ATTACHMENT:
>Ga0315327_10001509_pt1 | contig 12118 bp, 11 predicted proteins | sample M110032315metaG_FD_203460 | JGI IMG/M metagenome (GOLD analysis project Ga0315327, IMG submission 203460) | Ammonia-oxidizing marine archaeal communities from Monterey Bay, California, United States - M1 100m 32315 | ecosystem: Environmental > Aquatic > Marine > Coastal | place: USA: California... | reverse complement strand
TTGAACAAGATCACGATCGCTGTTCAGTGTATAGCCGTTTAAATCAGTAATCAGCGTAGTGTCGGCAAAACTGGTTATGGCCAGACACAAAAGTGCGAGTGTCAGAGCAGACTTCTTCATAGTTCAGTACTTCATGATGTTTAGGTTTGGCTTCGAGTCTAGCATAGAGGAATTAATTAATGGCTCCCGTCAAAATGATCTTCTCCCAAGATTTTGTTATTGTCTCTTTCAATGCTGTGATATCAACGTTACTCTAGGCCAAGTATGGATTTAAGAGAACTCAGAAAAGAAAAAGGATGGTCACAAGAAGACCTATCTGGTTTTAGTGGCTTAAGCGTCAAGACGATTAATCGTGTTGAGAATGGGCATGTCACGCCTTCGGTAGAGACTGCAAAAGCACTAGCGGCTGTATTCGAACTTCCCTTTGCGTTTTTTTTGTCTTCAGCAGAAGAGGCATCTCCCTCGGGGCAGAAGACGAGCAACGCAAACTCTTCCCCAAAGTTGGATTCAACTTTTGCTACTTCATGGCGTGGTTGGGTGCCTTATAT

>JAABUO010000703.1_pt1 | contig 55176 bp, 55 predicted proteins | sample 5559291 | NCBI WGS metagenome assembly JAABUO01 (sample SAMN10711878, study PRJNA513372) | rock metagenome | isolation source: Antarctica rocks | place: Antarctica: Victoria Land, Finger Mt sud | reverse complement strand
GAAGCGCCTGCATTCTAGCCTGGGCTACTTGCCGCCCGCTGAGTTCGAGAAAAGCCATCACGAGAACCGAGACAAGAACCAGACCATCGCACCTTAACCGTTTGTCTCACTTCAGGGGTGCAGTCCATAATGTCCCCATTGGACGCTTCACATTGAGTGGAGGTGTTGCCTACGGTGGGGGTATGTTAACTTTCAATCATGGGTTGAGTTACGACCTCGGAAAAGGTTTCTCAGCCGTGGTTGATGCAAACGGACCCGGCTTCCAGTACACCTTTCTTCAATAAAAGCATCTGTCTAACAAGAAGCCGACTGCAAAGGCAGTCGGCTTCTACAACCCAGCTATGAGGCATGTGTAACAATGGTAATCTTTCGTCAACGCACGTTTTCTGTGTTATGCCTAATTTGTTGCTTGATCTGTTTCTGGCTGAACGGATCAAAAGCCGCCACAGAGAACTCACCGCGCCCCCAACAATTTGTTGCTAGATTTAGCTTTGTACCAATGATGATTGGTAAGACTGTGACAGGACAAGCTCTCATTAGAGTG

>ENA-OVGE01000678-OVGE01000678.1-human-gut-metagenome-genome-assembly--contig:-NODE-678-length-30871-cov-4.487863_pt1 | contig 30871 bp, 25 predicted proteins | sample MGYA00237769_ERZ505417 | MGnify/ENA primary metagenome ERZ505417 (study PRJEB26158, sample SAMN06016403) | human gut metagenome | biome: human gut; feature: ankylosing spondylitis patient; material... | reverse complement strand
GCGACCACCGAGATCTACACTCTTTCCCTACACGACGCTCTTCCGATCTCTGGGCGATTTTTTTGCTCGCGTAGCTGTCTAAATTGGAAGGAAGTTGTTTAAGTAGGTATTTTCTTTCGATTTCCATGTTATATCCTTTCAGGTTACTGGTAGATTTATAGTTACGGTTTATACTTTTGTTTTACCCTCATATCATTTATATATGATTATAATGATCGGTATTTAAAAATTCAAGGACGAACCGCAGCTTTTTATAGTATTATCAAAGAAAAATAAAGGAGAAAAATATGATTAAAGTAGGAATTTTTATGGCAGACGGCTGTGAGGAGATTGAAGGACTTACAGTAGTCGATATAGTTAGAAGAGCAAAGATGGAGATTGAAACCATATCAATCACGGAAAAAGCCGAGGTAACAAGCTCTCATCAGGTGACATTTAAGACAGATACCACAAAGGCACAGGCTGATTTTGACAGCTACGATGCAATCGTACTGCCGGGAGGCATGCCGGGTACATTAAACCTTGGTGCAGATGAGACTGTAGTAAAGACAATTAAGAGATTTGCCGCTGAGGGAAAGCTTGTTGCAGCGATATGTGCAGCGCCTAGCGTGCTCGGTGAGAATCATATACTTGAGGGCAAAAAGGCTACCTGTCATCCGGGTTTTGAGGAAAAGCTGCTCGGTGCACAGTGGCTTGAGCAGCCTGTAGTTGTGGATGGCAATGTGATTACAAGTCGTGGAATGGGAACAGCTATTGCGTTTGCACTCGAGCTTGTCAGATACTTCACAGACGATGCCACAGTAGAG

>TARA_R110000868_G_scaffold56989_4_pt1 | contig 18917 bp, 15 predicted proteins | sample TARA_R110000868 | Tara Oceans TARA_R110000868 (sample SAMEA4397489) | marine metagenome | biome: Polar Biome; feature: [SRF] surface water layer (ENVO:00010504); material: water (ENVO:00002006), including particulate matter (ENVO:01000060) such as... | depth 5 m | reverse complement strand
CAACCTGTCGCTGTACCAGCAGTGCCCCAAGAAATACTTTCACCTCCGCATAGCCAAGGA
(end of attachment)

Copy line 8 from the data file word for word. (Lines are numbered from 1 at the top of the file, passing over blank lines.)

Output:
CAACCTGTCGCTGTACCAGCAGTGCCCCAAGAAATACTTTCACCTCCGCATAGCCAAGGA